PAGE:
Are you tired of fighting the freeway traffic to and from Silicon Valley? Or squeezing into a train? Thousands of valley workers travel instead on private luxury buses complete with wifi. In most cases, you can’t ride one of these shuttles unless you work for the right company. But there may be loop holes.
According Danielle Magee of the San Francisco Bay Guardian, some companies will cheerfully let you ride — for free.
I also hopped a Genebus at Glen Park BART and rode to company headquarters in South San Francisco. Again, nobody asked for ID; in fact, Genentech spokesperson Nadine O’Campo said the company is happy to let others who work in the area hitch a ride on the cush coaches.
That brings us to the next problem: How do you find the shuttle that’s going your way? Click on this new map by Stamen, a San Francisco design firm:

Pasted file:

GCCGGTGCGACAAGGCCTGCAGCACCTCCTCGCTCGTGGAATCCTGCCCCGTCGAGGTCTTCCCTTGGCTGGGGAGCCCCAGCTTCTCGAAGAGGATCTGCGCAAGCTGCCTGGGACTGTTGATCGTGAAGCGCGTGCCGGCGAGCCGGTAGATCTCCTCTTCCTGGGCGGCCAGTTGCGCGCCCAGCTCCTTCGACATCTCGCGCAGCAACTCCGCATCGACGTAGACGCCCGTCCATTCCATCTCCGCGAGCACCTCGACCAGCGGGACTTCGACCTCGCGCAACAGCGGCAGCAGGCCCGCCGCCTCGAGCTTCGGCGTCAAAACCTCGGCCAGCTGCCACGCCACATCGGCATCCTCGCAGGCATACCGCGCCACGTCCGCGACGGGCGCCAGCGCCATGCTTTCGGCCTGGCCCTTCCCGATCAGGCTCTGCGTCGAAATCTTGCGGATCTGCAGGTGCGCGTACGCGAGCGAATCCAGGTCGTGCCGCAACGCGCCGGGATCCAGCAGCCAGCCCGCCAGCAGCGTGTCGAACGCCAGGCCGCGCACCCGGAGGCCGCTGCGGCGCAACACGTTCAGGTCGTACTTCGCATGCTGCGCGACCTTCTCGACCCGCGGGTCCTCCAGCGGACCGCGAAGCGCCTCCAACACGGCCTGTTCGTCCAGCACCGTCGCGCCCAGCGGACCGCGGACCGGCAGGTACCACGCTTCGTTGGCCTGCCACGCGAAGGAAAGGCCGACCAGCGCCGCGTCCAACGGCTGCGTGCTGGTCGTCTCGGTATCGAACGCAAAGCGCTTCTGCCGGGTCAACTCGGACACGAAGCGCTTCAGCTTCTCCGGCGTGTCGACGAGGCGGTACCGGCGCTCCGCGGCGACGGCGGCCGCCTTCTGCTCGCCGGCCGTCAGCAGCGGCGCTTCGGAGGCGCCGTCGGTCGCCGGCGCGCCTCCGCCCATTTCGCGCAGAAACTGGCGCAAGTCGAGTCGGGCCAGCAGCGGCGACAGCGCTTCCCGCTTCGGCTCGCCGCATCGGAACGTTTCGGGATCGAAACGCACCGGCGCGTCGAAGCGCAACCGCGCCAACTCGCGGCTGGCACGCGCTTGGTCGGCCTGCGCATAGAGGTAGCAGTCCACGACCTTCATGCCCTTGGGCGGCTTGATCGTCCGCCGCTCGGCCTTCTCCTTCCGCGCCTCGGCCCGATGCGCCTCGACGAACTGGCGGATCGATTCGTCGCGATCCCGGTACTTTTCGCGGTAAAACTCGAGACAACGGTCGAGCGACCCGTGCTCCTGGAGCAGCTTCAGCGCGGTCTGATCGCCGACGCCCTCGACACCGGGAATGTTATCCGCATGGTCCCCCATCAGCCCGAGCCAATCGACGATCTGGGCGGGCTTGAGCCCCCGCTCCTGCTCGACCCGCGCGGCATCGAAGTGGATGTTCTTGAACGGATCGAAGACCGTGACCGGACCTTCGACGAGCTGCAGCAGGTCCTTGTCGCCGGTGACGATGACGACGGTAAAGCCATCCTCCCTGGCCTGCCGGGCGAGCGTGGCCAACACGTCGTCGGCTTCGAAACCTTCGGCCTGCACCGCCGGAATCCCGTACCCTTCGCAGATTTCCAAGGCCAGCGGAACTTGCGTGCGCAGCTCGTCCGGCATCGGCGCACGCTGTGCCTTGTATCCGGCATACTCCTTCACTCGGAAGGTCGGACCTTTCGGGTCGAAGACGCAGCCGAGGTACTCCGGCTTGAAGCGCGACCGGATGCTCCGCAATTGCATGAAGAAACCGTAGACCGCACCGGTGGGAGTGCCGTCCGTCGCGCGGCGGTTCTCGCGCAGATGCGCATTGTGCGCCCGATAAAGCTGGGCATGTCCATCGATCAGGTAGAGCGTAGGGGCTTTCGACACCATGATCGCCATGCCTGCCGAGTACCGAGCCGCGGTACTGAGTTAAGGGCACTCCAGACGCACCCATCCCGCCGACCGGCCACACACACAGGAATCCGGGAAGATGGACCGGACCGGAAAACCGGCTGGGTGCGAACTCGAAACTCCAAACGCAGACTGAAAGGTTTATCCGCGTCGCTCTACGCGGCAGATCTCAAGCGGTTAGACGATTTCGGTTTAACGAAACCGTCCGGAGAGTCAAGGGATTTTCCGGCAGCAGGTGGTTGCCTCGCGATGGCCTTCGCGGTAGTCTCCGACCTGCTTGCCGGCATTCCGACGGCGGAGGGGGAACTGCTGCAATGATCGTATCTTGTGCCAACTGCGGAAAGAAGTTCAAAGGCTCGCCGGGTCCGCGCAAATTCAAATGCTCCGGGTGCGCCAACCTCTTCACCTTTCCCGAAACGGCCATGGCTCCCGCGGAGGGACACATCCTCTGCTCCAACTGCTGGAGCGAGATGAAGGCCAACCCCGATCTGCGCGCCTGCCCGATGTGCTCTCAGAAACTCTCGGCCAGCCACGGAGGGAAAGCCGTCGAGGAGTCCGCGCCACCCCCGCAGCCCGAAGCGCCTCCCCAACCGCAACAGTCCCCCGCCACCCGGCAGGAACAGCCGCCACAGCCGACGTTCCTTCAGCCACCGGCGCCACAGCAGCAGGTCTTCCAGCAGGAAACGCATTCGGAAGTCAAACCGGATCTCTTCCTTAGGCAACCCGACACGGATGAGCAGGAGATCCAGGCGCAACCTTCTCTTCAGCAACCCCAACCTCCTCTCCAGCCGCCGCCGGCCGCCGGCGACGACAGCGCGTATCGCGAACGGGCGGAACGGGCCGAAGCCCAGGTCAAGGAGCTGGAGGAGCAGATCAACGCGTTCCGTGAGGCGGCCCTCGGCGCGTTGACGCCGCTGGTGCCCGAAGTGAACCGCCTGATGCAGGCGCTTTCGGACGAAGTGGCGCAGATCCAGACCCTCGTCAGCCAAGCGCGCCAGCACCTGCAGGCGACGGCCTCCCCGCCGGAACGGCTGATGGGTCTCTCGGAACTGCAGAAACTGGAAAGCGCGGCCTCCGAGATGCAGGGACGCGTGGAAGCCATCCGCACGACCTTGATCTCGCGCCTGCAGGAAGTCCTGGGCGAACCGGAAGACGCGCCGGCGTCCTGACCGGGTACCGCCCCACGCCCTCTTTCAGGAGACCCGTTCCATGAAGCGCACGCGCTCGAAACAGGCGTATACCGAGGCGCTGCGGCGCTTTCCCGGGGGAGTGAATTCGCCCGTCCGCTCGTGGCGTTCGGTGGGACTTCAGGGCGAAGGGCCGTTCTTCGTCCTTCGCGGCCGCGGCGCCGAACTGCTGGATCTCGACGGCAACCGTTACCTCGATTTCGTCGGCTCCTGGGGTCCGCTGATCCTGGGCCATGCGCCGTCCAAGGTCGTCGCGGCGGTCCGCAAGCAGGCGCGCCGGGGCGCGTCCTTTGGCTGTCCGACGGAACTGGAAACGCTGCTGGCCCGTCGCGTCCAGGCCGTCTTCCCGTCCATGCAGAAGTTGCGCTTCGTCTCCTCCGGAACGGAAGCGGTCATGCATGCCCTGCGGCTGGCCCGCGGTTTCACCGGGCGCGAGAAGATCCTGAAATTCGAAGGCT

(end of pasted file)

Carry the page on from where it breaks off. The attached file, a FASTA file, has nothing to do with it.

This map is meant to give you a visual understanding of the way Silicon Valley buses are flowing through San Francisco, not to tell you where to catch one. (It was created for the Zero1 exhibit on the intersection of art and technology, going on until at 439 S. First Street, San Jose until Dec. 8.) But there are more maps on the Stamen site that display the shuttle stops in more precision.
You can also get some more details from a June, 2011 City of San Francisco report, which has its own maps in the appendices.
The buses have been controversial, the report says, because they sometimes stop illegally at public bus stops, get in the way of public buses and may reduce ridership on public transit.
On the other hand, they may reduce the number of cars on the roads, allowing you to make that trip to and from the valley more easily — even if you never get on a shuttle.